Double inlet left ventricle is a congenital defect (the baby is born with it) in which the left and right atria (plural for atrium) of the heart are connected to the same ventricle. In some cases, one of the ventricles of the heart may be extremely small.
The human heart has four chambers: the left atrium and right atrium (plural: atria) at the top, and the left and right ventricles on the bottom. Blood circulates through the atria and the ventricles to and from the rest of the body via arteries (which carry blood away from the heart) and veins (which carry blood to the heart).
In a normal heart, blood that needs oxygen enters the right atrium and right ventricle of the heart through the vena cavas. From there, it travels to the lungs via the pulmonary artery to pick up oxygen. Blood that has picked up oxygen from the lungs comes into the left atrium. From there, it goes into the left ventricle. The left ventricle pumps this oxygenated blood through the aorta to the rest of the body.
Babies with double inlet left ventricle have an intact left ventricle (the pumping chamber of the heart that pumps blood to the body) and a small right ventricle (the pumping chamber that pumps blood to the lungs). Both atria supply blood to the left ventricle. As a result, oxygen-rich blood and oxygen-poor blood are combined. This mixture of blood flows to the baby’s lungs and body. Double inlet left ventricle is also called common ventricle or single ventricle.
What causes double inlet left ventricle?
The cause of double inlet left ventricle is unknown, but the defect is likely to occur early in a pregnancy while the baby’s heart is developing.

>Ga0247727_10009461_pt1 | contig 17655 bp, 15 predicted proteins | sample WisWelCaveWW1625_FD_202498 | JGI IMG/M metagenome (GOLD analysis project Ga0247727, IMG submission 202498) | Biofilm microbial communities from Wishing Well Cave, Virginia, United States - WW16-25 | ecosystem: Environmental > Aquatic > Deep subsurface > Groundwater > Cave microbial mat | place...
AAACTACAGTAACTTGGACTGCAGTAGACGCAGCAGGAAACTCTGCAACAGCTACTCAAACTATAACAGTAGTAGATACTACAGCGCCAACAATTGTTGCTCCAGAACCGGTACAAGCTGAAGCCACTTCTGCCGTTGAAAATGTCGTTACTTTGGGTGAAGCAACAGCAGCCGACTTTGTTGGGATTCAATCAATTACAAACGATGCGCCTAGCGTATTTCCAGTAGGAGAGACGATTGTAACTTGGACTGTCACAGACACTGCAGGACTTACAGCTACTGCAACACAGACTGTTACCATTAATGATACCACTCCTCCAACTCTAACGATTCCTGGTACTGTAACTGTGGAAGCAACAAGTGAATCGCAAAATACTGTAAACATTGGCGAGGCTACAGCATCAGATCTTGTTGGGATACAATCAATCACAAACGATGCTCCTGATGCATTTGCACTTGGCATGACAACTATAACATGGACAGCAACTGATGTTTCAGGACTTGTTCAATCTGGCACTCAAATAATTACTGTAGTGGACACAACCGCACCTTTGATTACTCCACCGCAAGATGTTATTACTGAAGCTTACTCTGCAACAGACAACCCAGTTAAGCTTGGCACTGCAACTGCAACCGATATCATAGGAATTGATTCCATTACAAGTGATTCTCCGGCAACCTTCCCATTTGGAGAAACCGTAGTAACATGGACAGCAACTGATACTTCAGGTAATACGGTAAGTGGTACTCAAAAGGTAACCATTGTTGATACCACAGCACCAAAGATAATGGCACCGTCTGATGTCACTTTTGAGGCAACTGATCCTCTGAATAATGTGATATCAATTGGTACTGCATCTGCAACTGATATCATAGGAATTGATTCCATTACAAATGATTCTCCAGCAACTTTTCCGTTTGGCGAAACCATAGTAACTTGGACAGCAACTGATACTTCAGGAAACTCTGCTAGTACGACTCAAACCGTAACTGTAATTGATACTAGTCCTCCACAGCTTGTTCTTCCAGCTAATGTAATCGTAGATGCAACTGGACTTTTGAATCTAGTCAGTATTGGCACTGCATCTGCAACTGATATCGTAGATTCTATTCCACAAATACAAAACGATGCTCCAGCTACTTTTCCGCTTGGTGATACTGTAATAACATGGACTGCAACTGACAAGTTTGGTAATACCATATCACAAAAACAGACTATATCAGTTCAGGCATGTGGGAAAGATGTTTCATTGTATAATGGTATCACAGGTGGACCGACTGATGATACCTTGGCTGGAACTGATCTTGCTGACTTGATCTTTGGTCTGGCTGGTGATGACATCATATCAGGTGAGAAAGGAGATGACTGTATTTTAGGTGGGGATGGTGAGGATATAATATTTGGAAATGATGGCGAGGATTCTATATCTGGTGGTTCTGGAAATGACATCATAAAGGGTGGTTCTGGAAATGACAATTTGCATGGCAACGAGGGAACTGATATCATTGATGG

What are the symptoms of double inlet left ventricle?
Symptoms of double inlet left ventricle usually appear in the early weeks of a baby’s life and include:
- Blue skin (cyanosis)
- Failure to gain weight normally
- Trouble breathing
- Swollen legs or abdomen
- Pale skin
- Poor feeding
- Fast heartbeat
- Heart murmur (an unusual heart sound)
- Fluid buildup around the lungs
- Heart failure
Many babies with double inlet left ventricle have other abnormalities in the heart or the main arteries. These abnormalities can block the flow of blood to the lungs.
How is double inlet left ventricle diagnosed?
The doctor will perform a physical examination and listen to the baby’s heartbeat with a stethoscope in order to hear if there is a heart murmur. The doctor may also order various tests, including:
An electrocardiogram to measure the heart’s electrical activity Cardiac catheterization (a thin tube is inserted into a vein and advanced to the heart to observe how the heart is functioning) -- Echocardiogram, or ultrasound imaging of the heart --Magnetic resonance imaging, a test that produces very clear pictures, or images, of the human body with a large magnet, radio waves, and a computer
How is double inlet left ventricle treated?
Double inlet left ventricle is treated with surgery to repair the defect. Several surgeries may be needed in order to make the heart work effectively. In most cases, the heart can be repaired to the point where the child can lead a relatively normal life.